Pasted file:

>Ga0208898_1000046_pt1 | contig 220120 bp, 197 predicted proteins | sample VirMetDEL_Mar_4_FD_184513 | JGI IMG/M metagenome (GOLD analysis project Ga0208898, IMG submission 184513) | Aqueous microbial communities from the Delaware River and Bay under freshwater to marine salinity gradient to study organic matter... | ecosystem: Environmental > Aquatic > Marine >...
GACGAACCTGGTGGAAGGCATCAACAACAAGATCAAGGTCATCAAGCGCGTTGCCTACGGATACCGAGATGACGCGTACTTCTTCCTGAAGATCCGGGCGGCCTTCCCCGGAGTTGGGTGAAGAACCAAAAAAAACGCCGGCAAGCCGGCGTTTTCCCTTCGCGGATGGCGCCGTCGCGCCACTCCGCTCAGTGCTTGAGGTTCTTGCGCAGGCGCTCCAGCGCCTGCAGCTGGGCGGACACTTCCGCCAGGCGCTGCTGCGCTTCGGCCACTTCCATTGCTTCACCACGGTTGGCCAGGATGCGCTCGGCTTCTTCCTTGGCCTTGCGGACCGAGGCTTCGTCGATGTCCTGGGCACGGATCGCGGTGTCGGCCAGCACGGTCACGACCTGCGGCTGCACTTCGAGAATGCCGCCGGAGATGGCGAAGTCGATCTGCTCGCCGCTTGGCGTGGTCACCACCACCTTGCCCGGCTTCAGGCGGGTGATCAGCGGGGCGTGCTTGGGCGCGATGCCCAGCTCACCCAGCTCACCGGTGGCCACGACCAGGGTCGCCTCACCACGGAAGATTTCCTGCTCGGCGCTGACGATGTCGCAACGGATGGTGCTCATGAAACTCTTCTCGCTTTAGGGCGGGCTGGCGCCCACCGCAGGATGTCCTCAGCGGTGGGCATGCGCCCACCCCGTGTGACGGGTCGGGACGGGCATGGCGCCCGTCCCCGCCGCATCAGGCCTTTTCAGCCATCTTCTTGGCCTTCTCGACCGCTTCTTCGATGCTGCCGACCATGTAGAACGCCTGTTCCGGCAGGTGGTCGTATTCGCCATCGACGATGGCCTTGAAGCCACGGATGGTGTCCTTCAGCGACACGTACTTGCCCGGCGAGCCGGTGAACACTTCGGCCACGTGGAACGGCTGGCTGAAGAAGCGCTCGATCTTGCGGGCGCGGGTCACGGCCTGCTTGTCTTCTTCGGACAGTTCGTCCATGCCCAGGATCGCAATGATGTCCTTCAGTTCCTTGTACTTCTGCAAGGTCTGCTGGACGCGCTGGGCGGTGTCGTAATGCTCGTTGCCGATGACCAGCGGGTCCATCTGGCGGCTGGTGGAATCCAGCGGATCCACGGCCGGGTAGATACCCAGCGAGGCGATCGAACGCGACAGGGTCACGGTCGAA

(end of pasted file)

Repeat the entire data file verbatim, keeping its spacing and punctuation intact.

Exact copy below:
>Ga0208898_1000046_pt1 | contig 220120 bp, 197 predicted proteins | sample VirMetDEL_Mar_4_FD_184513 | JGI IMG/M metagenome (GOLD analysis project Ga0208898, IMG submission 184513) | Aqueous microbial communities from the Delaware River and Bay under freshwater to marine salinity gradient to study organic matter... | ecosystem: Environmental > Aquatic > Marine >...
GACGAACCTGGTGGAAGGCATCAACAACAAGATCAAGGTCATCAAGCGCGTTGCCTACGGATACCGAGATGACGCGTACTTCTTCCTGAAGATCCGGGCGGCCTTCCCCGGAGTTGGGTGAAGAACCAAAAAAAACGCCGGCAAGCCGGCGTTTTCCCTTCGCGGATGGCGCCGTCGCGCCACTCCGCTCAGTGCTTGAGGTTCTTGCGCAGGCGCTCCAGCGCCTGCAGCTGGGCGGACACTTCCGCCAGGCGCTGCTGCGCTTCGGCCACTTCCATTGCTTCACCACGGTTGGCCAGGATGCGCTCGGCTTCTTCCTTGGCCTTGCGGACCGAGGCTTCGTCGATGTCCTGGGCACGGATCGCGGTGTCGGCCAGCACGGTCACGACCTGCGGCTGCACTTCGAGAATGCCGCCGGAGATGGCGAAGTCGATCTGCTCGCCGCTTGGCGTGGTCACCACCACCTTGCCCGGCTTCAGGCGGGTGATCAGCGGGGCGTGCTTGGGCGCGATGCCCAGCTCACCCAGCTCACCGGTGGCCACGACCAGGGTCGCCTCACCACGGAAGATTTCCTGCTCGGCGCTGACGATGTCGCAACGGATGGTGCTCATGAAACTCTTCTCGCTTTAGGGCGGGCTGGCGCCCACCGCAGGATGTCCTCAGCGGTGGGCATGCGCCCACCCCGTGTGACGGGTCGGGACGGGCATGGCGCCCGTCCCCGCCGCATCAGGCCTTTTCAGCCATCTTCTTGGCCTTCTCGACCGCTTCTTCGATGCTGCCGACCATGTAGAACGCCTGTTCCGGCAGGTGGTCGTATTCGCCATCGACGATGGCCTTGAAGCCACGGATGGTGTCCTTCAGCGACACGTACTTGCCCGGCGAGCCGGTGAACACTTCGGCCACGTGGAACGGCTGGCTGAAGAAGCGCTCGATCTTGCGGGCGCGGGTCACGGCCTGCTTGTCTTCTTCGGACAGTTCGTCCATGCCCAGGATCGCAATGATGTCCTTCAGTTCCTTGTACTTCTGCAAGGTCTGCTGGACGCGCTGGGCGGTGTCGTAATGCTCGTTGCCGATGACCAGCGGGTCCATCTGGCGGCTGGTGGAATCCAGCGGATCCACGGCCGGGTAGATACCCAGCGAGGCGATCGAACGCGACAGGGTCACGGTCGAA